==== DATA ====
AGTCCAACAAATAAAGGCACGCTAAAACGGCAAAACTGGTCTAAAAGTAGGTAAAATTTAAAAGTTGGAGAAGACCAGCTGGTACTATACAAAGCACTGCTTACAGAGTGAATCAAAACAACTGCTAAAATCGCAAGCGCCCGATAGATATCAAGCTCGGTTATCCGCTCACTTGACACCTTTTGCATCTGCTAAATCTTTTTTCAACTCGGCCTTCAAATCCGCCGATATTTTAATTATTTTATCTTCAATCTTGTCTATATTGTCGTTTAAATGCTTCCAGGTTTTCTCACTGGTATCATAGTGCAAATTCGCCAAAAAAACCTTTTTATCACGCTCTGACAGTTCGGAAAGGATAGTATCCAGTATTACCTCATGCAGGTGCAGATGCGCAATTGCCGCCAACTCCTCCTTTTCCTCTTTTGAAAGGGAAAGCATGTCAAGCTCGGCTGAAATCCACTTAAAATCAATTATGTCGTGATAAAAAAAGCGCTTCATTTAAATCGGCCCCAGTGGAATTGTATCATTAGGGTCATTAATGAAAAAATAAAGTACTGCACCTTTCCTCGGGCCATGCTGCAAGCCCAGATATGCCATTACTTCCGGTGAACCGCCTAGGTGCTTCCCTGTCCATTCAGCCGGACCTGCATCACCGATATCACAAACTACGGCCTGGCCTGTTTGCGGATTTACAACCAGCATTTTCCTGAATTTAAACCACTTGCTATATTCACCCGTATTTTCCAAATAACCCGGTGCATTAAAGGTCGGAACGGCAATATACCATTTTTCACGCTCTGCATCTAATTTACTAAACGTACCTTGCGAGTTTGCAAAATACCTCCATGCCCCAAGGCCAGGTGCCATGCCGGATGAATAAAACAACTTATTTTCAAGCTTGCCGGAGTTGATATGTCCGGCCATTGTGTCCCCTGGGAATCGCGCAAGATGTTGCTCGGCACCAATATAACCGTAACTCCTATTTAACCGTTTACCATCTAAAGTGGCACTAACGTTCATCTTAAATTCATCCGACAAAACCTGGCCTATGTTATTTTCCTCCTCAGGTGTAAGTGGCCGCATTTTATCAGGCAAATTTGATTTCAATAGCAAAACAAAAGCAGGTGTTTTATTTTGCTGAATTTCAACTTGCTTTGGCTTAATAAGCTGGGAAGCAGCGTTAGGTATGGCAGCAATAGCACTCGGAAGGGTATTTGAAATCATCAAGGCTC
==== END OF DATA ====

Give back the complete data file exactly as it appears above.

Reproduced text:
AGTCCAACAAATAAAGGCACGCTAAAACGGCAAAACTGGTCTAAAAGTAGGTAAAATTTAAAAGTTGGAGAAGACCAGCTGGTACTATACAAAGCACTGCTTACAGAGTGAATCAAAACAACTGCTAAAATCGCAAGCGCCCGATAGATATCAAGCTCGGTTATCCGCTCACTTGACACCTTTTGCATCTGCTAAATCTTTTTTCAACTCGGCCTTCAAATCCGCCGATATTTTAATTATTTTATCTTCAATCTTGTCTATATTGTCGTTTAAATGCTTCCAGGTTTTCTCACTGGTATCATAGTGCAAATTCGCCAAAAAAACCTTTTTATCACGCTCTGACAGTTCGGAAAGGATAGTATCCAGTATTACCTCATGCAGGTGCAGATGCGCAATTGCCGCCAACTCCTCCTTTTCCTCTTTTGAAAGGGAAAGCATGTCAAGCTCGGCTGAAATCCACTTAAAATCAATTATGTCGTGATAAAAAAAGCGCTTCATTTAAATCGGCCCCAGTGGAATTGTATCATTAGGGTCATTAATGAAAAAATAAAGTACTGCACCTTTCCTCGGGCCATGCTGCAAGCCCAGATATGCCATTACTTCCGGTGAACCGCCTAGGTGCTTCCCTGTCCATTCAGCCGGACCTGCATCACCGATATCACAAACTACGGCCTGGCCTGTTTGCGGATTTACAACCAGCATTTTCCTGAATTTAAACCACTTGCTATATTCACCCGTATTTTCCAAATAACCCGGTGCATTAAAGGTCGGAACGGCAATATACCATTTTTCACGCTCTGCATCTAATTTACTAAACGTACCTTGCGAGTTTGCAAAATACCTCCATGCCCCAAGGCCAGGTGCCATGCCGGATGAATAAAACAACTTATTTTCAAGCTTGCCGGAGTTGATATGTCCGGCCATTGTGTCCCCTGGGAATCGCGCAAGATGTTGCTCGGCACCAATATAACCGTAACTCCTATTTAACCGTTTACCATCTAAAGTGGCACTAACGTTCATCTTAAATTCATCCGACAAAACCTGGCCTATGTTATTTTCCTCCTCAGGTGTAAGTGGCCGCATTTTATCAGGCAAATTTGATTTCAATAGCAAAACAAAAGCAGGTGTTTTATTTTGCTGAATTTCAACTTGCTTTGGCTTAATAAGCTGGGAAGCAGCGTTAGGTATGGCAGCAATAGCACTCGGAAGGGTATTTGAAATCATCAAGGCTC